Abercrombie's chimichurri burger: to die for

I can see why TV gourmand Rachel Ray stopped here on one of her "Tasty Travels." Unfortunately, I think Abercrombie only cooks 'em up once a year for Artscape; otherwise their high-brow menu reverts to its rather pricey $25 bucks and up entrees. Oh well, there's always next year!

Sated, Amy and I now had enough energy to walk down to the Inner Harbor so we could see our old schoolmate (she went to Dundalk High with him, I went to Towson State University with him) - and my former bandmate - Adolf Kowalski, who was holding court at the Marriott Courtyard at Camden Yards for a "Meet and Greet" event celebrating the 2009 release of the Thanks Hon: Thee Katatonix 30th Anniversary compilation CD on UK Spud Records. (To read my full review of this impressive release, see my blog post "Still Katatonic After All These Years.")

As we drew near the Inner Harbor we passed throngs of wildly costumed, sword and sabre-wielding, mask and facepaint-wearing, pink- and blue-haired teens with swag bags coming to and fro the annual Otakon Festival at the Convention Center. I gritted my teeth and told Amy, "I used to like going there before they started charging $65 just to get in the door, even if you just want to go for one day - even if all you want to do is go into the dealer's room and buy things!" I hate that Otakon charges money to get into the dealer's room. I mean, you're there to spend money, yet it costs you money that could be going to the vendors to get in there. It's like a Las Vegas casino charging you money to come in and blow your money (instead they invite you to come in by offering gamblers gratuities such as free drinks!). Arrrrgghhh!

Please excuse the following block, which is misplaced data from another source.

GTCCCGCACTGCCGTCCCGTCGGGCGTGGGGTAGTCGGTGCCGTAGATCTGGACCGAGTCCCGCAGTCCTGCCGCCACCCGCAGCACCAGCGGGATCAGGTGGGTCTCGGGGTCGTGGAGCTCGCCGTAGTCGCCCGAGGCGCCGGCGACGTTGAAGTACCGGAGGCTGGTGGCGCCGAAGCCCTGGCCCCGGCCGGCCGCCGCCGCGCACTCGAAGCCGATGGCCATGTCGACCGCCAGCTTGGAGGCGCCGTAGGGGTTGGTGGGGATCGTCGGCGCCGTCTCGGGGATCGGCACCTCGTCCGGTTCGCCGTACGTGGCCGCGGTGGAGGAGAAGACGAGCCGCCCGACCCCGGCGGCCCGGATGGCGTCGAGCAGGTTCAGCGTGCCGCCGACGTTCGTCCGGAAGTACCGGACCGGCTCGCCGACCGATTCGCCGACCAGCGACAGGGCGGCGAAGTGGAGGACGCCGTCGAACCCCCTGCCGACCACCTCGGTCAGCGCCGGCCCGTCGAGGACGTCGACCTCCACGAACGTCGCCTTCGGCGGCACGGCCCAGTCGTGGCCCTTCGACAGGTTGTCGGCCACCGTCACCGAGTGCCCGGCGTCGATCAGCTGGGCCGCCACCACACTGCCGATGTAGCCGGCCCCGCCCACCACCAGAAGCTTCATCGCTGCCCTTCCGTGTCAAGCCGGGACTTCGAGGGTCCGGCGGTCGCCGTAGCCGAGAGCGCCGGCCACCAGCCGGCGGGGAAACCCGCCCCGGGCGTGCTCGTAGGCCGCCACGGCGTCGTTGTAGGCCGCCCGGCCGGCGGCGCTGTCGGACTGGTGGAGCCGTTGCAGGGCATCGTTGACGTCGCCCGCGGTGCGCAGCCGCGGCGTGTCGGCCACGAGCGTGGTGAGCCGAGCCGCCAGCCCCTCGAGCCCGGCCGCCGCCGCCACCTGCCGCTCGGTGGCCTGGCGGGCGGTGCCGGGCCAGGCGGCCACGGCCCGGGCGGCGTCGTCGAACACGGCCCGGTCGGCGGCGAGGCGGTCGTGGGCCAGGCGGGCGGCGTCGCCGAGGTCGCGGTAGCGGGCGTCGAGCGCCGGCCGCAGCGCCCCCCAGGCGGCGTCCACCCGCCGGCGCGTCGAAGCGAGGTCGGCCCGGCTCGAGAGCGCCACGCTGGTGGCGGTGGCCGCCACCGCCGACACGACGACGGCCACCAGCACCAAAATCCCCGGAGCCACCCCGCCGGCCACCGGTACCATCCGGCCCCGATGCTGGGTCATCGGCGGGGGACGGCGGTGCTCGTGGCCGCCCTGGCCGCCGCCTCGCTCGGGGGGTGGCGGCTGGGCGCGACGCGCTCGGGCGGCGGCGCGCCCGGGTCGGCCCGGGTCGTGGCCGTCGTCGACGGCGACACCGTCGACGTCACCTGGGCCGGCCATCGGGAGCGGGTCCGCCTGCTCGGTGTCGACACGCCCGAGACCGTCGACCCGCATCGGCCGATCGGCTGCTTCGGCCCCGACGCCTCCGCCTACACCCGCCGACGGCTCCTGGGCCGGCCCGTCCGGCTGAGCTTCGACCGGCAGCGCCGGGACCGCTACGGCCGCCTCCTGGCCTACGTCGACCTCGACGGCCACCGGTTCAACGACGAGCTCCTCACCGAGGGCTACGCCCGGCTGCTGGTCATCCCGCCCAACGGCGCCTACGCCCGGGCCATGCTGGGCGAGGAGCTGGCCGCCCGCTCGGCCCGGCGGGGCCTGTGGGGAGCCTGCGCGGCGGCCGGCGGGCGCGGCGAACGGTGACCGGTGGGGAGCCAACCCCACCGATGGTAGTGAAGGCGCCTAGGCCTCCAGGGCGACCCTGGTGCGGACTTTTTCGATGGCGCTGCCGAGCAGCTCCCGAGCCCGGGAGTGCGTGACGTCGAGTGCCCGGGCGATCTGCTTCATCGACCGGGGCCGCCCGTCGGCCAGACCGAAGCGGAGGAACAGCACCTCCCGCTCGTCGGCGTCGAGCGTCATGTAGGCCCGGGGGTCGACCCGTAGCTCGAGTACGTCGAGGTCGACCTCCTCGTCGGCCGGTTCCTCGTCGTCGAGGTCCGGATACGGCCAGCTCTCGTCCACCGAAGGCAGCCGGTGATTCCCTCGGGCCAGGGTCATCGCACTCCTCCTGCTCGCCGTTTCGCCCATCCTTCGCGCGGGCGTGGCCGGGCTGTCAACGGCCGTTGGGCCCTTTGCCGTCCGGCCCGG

As we neared the Marriott, Amy was practically hobbling, poor girl, as we had walked a long ways for her brittle knees. I tend to walk briskly - a former Jewish girlfriend once told me "You walk like a New York Jew in the Garment District!" and I took it as a compliment (hey, I'm from Bodymore, Murderland - you gotta walk fast if you wanna last here! Fast enough to outpace a speeding bullet!) - and forget how much mileage I take for granted, while Amy was ready to plop down on a hotel room bed for some R&R.

Katatonix CD Release Party

After some confusion and running and running around, we realized that the Katatonix event was actually being held in a third floor hotel room where head Kat Adolf Kowalksi and his girlfriend Patti Jo Jensen (sister of Baltimore Turd Czar Chris "The Plumber" Jensen) were holding court with a mouth-watering assortment of culinary delights and libations (Jack Daniels, National Bohemian and the finest snack fare from Utz, Cheetos and Doritos).

Adolf says "Hey hon, it's been 30 years!"

"Who'd a thunk it?"

Adolf's first words to me were, "Look at you man - how'd you end up with my old body?" Adolf's filled out over the years, but back in the day he was skinny as a rail, with his shock of jet black hair accounting for most of his weight. It's funny too, because looking back I still had some baby fat in my drumming days (hey, I was still living at home and getting Mom's home cooking, what can I say?).